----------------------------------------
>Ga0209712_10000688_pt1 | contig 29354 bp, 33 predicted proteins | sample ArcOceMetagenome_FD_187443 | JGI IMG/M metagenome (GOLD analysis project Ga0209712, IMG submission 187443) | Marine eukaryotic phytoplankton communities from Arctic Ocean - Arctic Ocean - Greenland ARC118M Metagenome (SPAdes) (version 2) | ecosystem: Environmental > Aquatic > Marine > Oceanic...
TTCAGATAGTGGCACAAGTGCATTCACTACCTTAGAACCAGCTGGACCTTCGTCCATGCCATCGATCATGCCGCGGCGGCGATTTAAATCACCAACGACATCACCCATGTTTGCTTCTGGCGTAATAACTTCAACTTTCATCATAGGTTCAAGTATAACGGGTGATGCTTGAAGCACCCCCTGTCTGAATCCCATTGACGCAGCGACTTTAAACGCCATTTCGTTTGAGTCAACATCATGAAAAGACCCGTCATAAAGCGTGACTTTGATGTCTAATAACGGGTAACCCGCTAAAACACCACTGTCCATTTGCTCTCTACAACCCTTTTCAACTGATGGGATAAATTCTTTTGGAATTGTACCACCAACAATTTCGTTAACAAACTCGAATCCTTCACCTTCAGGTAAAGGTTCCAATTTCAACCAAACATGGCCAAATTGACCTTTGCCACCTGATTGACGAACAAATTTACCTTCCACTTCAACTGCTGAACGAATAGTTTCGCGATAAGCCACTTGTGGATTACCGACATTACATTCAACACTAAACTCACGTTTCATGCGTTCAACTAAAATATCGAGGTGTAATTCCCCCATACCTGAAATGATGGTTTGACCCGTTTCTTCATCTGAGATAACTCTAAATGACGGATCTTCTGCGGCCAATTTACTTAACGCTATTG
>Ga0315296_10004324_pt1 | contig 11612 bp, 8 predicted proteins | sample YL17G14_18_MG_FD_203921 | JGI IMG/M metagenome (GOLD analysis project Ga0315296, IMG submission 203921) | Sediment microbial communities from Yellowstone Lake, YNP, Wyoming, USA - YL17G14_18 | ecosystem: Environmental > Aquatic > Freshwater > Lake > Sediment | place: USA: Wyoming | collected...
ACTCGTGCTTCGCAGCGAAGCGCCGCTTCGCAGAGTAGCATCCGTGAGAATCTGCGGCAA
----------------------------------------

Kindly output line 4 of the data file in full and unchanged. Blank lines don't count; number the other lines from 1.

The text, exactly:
ACTCGTGCTTCGCAGCGAAGCGCCGCTTCGCAGAGTAGCATCCGTGAGAATCTGCGGCAA